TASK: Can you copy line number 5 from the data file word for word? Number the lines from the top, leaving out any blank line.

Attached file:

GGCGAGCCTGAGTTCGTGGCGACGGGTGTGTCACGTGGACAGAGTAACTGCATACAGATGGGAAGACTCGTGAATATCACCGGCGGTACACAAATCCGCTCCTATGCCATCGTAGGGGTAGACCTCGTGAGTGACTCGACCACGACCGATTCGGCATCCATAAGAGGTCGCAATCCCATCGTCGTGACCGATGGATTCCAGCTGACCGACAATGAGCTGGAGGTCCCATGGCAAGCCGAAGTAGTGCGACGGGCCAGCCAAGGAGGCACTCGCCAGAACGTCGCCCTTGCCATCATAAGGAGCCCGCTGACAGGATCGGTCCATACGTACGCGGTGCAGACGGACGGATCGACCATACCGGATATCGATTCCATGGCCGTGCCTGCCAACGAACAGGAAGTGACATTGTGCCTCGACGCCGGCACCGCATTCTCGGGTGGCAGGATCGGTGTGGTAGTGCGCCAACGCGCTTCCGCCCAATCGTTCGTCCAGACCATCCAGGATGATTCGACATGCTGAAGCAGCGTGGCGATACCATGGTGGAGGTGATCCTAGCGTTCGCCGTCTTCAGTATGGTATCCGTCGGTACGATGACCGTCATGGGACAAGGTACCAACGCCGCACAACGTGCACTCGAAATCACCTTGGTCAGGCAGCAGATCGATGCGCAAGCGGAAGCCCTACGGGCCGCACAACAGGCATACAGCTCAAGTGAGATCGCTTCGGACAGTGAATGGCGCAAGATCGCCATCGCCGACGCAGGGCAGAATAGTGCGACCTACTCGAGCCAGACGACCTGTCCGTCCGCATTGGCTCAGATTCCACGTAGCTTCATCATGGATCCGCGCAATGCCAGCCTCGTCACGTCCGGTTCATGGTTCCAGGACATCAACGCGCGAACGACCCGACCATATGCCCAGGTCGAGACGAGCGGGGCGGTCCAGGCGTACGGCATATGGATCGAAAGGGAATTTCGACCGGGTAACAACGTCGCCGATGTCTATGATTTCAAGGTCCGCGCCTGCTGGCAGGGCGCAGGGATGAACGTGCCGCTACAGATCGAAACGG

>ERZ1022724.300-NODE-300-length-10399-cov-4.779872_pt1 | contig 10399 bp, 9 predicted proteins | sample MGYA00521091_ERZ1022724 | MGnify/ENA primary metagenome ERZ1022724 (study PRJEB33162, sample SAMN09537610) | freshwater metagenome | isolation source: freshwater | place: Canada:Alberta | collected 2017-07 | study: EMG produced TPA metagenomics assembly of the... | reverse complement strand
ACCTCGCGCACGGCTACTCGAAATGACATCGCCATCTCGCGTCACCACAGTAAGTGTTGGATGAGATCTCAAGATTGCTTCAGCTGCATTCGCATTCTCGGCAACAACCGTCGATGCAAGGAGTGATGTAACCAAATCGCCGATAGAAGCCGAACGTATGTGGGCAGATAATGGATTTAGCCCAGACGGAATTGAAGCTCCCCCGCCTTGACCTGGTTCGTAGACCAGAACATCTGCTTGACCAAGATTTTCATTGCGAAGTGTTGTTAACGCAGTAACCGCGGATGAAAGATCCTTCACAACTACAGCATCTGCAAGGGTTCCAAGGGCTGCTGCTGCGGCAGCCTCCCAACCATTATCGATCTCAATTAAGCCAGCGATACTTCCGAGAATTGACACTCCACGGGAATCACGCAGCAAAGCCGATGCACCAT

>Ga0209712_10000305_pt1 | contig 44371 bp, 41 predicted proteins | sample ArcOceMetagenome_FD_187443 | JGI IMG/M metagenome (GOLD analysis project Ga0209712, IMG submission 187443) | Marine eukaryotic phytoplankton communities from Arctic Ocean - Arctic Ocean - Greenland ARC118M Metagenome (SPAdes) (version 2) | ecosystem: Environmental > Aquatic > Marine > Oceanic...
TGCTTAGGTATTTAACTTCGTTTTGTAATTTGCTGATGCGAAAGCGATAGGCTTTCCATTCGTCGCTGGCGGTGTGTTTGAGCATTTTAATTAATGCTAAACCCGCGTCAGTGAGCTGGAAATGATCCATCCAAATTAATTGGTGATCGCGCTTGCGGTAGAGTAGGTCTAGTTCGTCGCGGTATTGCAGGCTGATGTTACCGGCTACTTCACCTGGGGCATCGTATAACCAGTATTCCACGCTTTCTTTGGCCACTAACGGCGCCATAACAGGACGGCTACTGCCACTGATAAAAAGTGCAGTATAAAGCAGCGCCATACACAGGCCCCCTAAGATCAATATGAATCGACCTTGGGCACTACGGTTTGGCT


TGCTTAGGTATTTAACTTCGTTTTGTAATTTGCTGATGCGAAAGCGATAGGCTTTCCATTCGTCGCTGGCGGTGTGTTTGAGCATTTTAATTAATGCTAAACCCGCGTCAGTGAGCTGGAAATGATCCATCCAAATTAATTGGTGATCGCGCTTGCGGTAGAGTAGGTCTAGTTCGTCGCGGTATTGCAGGCTGATGTTACCGGCTACTTCACCTGGGGCATCGTATAACCAGTATTCCACGCTTTCTTTGGCCACTAACGGCGCCATAACAGGACGGCTACTGCCACTGATAAAAAGTGCAGTATAAAGCAGCGCCATACACAGGCCCCCTAAGATCAATATGAATCGACCTTGGGCACTACGGTTTGGCT